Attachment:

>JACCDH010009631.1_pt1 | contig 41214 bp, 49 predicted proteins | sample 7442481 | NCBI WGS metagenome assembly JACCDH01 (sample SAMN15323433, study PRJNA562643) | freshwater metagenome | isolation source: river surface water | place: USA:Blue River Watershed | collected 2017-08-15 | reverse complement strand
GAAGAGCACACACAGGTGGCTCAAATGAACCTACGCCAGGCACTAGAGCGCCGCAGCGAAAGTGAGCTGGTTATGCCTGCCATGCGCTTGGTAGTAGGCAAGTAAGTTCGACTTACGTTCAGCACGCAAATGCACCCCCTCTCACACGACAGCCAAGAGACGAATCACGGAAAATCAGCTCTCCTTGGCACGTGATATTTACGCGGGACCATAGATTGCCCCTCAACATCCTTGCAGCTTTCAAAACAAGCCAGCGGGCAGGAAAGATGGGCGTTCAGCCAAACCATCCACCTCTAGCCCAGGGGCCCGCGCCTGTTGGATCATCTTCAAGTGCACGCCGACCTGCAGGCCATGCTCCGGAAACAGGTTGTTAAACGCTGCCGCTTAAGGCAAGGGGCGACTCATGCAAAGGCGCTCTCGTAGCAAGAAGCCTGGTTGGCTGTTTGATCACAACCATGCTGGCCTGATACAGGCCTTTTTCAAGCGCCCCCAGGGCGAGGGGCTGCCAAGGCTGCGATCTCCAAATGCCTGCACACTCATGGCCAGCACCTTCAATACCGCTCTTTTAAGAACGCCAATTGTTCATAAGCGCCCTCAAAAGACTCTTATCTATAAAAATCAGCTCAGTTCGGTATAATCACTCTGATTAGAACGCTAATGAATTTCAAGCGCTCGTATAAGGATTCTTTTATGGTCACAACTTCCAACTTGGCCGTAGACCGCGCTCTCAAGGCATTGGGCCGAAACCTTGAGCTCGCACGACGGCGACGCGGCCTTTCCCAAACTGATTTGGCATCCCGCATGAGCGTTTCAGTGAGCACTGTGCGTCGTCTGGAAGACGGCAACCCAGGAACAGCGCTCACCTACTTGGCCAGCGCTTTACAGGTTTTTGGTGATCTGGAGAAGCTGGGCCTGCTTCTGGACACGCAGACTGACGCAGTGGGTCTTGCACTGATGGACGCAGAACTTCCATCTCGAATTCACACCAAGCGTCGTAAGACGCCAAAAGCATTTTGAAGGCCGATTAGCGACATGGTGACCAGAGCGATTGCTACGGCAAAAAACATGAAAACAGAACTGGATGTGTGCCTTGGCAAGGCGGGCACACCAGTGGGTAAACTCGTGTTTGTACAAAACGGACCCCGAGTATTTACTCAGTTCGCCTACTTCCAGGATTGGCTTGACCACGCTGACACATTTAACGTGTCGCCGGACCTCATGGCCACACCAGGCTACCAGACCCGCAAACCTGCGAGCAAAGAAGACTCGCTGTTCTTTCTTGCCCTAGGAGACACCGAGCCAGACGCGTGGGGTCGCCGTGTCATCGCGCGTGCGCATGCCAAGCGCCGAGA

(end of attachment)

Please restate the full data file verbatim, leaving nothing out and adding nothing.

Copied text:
>JACCDH010009631.1_pt1 | contig 41214 bp, 49 predicted proteins | sample 7442481 | NCBI WGS metagenome assembly JACCDH01 (sample SAMN15323433, study PRJNA562643) | freshwater metagenome | isolation source: river surface water | place: USA:Blue River Watershed | collected 2017-08-15 | reverse complement strand
GAAGAGCACACACAGGTGGCTCAAATGAACCTACGCCAGGCACTAGAGCGCCGCAGCGAAAGTGAGCTGGTTATGCCTGCCATGCGCTTGGTAGTAGGCAAGTAAGTTCGACTTACGTTCAGCACGCAAATGCACCCCCTCTCACACGACAGCCAAGAGACGAATCACGGAAAATCAGCTCTCCTTGGCACGTGATATTTACGCGGGACCATAGATTGCCCCTCAACATCCTTGCAGCTTTCAAAACAAGCCAGCGGGCAGGAAAGATGGGCGTTCAGCCAAACCATCCACCTCTAGCCCAGGGGCCCGCGCCTGTTGGATCATCTTCAAGTGCACGCCGACCTGCAGGCCATGCTCCGGAAACAGGTTGTTAAACGCTGCCGCTTAAGGCAAGGGGCGACTCATGCAAAGGCGCTCTCGTAGCAAGAAGCCTGGTTGGCTGTTTGATCACAACCATGCTGGCCTGATACAGGCCTTTTTCAAGCGCCCCCAGGGCGAGGGGCTGCCAAGGCTGCGATCTCCAAATGCCTGCACACTCATGGCCAGCACCTTCAATACCGCTCTTTTAAGAACGCCAATTGTTCATAAGCGCCCTCAAAAGACTCTTATCTATAAAAATCAGCTCAGTTCGGTATAATCACTCTGATTAGAACGCTAATGAATTTCAAGCGCTCGTATAAGGATTCTTTTATGGTCACAACTTCCAACTTGGCCGTAGACCGCGCTCTCAAGGCATTGGGCCGAAACCTTGAGCTCGCACGACGGCGACGCGGCCTTTCCCAAACTGATTTGGCATCCCGCATGAGCGTTTCAGTGAGCACTGTGCGTCGTCTGGAAGACGGCAACCCAGGAACAGCGCTCACCTACTTGGCCAGCGCTTTACAGGTTTTTGGTGATCTGGAGAAGCTGGGCCTGCTTCTGGACACGCAGACTGACGCAGTGGGTCTTGCACTGATGGACGCAGAACTTCCATCTCGAATTCACACCAAGCGTCGTAAGACGCCAAAAGCATTTTGAAGGCCGATTAGCGACATGGTGACCAGAGCGATTGCTACGGCAAAAAACATGAAAACAGAACTGGATGTGTGCCTTGGCAAGGCGGGCACACCAGTGGGTAAACTCGTGTTTGTACAAAACGGACCCCGAGTATTTACTCAGTTCGCCTACTTCCAGGATTGGCTTGACCACGCTGACACATTTAACGTGTCGCCGGACCTCATGGCCACACCAGGCTACCAGACCCGCAAACCTGCGAGCAAAGAAGACTCGCTGTTCTTTCTTGCCCTAGGAGACACCGAGCCAGACGCGTGGGGTCGCCGTGTCATCGCGCGTGCGCATGCCAAGCGCCGAGA